Dealing with Parent Conflict

Here is a Sneak Peek into Part 6 of the Kids Church Cookbook – just to give you a glimpse the material it deals with. Someone was telling me the other day how the Cookbook gets a lot deeper than just how to use Puppets and Balloons and I need to share that more – so here is a “taste” of one of the “meatier” topics covered in the section of staffing your children’s church. (This was posted prior to the final editing.)

Dealing with Parent Conflict

Ben Franklin said that in life, two things were certain: death and taxes. When it comes to children’s ministry and parents, there are two things that are certain: kids and conflict. The kids are the easy part! The conflict… not so easy. Invariably, you are doing to do something that a parent is not going to like. Occasionally, you are going to do something wrong. A parent is going to call you on it. When that happens. Be humble, don’t make any excuses, don’t explain it away, don’t give the circumstances – just admit it and apologize. They know you are human and their respect for you will go up. And even if it doesn’t, the Lord will be pleased. That’s what a disciple does. But that’s not what I need to address here. What about the other times? You didn’t do anything wrong? You were just doing your job or being consistent or using something from the world of kids or (gasp!) correcting their child? And suddenly you have an offended parent! It can be ugly, I know! I’ve had one storm into the kids church room yelling right in front of the kids that I’m the worst children’s pastor in America and I oughta be fired! I remained calm and asked him his name, which he wouldn’t tell me. I asked him why he was so upset, and he said I could ask my boss after I’d packed my desk. Turns out it was because of my pastor-approved policy of making the parents wait when the adult service gets out early. He actually came and apologized to me after my pastor explained to him that the reason the adults wait is that our children’s service isn’t child care, it is a carefully orchestrated service that leads from high energy worship to a fun game to interactive learning to a serious conclusion with prayer and application and that if we dismissed the children as soon as the adults were done, the children would miss the conclusion of the service that every element had been working carefully toward and the impact of the entire hour would be lost. He then saw that his bursting in yelling probably ruined the conclusion of the service. He asked for forgiveness and even told me his name.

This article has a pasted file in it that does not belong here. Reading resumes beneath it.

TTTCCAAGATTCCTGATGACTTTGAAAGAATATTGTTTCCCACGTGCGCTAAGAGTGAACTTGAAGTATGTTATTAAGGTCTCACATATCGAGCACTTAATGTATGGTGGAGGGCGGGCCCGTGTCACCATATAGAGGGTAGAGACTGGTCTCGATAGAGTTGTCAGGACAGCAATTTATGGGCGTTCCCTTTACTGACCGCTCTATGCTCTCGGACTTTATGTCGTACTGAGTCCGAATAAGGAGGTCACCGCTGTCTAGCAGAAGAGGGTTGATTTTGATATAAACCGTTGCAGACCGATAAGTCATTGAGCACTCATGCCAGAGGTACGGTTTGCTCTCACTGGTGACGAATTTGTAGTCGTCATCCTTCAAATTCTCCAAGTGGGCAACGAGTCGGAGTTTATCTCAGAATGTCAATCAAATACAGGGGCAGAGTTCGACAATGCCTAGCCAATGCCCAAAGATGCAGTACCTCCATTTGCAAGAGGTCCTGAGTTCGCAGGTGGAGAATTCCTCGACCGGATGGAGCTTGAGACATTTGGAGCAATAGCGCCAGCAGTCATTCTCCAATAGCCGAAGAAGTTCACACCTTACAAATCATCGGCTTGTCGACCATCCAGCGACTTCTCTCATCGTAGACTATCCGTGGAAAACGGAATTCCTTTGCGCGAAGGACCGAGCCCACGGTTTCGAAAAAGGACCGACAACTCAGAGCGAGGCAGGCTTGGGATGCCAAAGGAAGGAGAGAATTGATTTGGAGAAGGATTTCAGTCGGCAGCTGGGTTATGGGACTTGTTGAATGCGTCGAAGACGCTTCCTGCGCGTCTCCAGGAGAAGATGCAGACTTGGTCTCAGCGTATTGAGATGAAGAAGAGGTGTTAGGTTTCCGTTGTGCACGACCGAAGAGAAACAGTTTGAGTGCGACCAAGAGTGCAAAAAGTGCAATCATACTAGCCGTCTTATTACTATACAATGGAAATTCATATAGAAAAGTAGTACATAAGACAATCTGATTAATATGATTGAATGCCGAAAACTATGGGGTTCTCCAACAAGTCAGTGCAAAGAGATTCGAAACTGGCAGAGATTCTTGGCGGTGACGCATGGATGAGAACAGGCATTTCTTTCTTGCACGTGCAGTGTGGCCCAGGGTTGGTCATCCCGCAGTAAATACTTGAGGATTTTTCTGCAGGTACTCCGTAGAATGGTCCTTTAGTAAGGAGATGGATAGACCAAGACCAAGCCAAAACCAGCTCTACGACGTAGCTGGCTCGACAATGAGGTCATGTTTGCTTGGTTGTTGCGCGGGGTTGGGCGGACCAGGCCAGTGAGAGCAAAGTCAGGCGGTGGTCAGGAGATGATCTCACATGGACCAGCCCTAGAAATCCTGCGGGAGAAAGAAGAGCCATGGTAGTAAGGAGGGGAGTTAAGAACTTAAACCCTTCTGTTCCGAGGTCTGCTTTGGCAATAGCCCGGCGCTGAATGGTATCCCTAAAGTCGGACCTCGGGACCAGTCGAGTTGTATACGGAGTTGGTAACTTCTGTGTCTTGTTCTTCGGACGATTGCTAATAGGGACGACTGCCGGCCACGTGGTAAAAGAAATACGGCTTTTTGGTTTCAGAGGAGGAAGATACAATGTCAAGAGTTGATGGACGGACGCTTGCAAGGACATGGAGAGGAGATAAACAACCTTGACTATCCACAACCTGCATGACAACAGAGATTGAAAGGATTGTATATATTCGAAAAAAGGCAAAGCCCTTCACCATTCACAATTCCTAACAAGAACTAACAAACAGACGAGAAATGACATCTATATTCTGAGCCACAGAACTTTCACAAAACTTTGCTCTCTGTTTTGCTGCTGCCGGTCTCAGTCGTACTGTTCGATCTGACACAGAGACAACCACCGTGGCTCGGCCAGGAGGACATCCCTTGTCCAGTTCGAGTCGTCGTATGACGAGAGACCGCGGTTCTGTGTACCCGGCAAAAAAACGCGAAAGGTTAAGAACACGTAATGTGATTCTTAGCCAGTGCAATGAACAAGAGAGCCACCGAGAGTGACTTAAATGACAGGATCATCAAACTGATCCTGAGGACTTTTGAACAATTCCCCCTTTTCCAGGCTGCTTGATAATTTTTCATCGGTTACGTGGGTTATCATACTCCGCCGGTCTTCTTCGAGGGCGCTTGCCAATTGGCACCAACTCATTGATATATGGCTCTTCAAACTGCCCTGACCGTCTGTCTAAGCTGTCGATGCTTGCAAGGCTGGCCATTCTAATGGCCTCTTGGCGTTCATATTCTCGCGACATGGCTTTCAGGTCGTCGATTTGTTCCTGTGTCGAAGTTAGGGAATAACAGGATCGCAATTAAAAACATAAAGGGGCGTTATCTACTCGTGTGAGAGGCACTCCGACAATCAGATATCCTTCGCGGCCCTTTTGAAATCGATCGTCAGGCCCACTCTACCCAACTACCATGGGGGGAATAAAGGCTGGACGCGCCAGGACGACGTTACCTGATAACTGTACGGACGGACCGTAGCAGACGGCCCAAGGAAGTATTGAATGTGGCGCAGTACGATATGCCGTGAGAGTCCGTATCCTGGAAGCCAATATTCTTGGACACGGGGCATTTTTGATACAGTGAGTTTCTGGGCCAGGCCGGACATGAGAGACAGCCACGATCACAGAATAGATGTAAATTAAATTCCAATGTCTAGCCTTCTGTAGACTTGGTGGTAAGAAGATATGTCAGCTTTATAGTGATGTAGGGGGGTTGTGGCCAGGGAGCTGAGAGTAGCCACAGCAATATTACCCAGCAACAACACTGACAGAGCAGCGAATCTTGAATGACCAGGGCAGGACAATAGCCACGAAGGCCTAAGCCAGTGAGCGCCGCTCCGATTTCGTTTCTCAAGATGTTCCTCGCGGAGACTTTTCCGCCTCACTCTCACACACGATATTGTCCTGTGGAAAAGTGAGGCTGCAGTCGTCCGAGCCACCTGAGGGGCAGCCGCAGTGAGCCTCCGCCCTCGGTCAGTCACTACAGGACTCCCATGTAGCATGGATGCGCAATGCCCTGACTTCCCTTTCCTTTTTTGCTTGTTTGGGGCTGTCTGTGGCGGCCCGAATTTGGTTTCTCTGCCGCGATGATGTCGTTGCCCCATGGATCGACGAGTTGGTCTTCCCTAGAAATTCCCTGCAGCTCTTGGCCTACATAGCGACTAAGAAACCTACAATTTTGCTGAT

Grace

When dealing with an angry parent, be gracious. First of all, realize that you work for God – and they treated Jesus worse than you. So relax. Also realize, that if it about their child, this isn’t the only time they are dealing with this. It probably happens at school, on sports teams, and in other contexts as well – even if they deny it. So let church be the one place that responds differently, and with extra grace. In case you haven’t heard it – the definition of grace is getting what you don’t deserve. (As opposed to Mercy, which is not getting what you do deserve!) Reflect on that. What can you give this parent, or the child, that they don’t deserve? A another chance? A warmer voice? A hug? Some time spent in prayer? A book that might be helpful? Keep in mind that our goal at church isn’t well behaved children! It is making disciples.

Let me recommend Parenting is Heart Work by Dr. Scott Turansky and Joanne Miller, my #1 Recommended Book for parents who are struggling with a child’s behavior.

Patience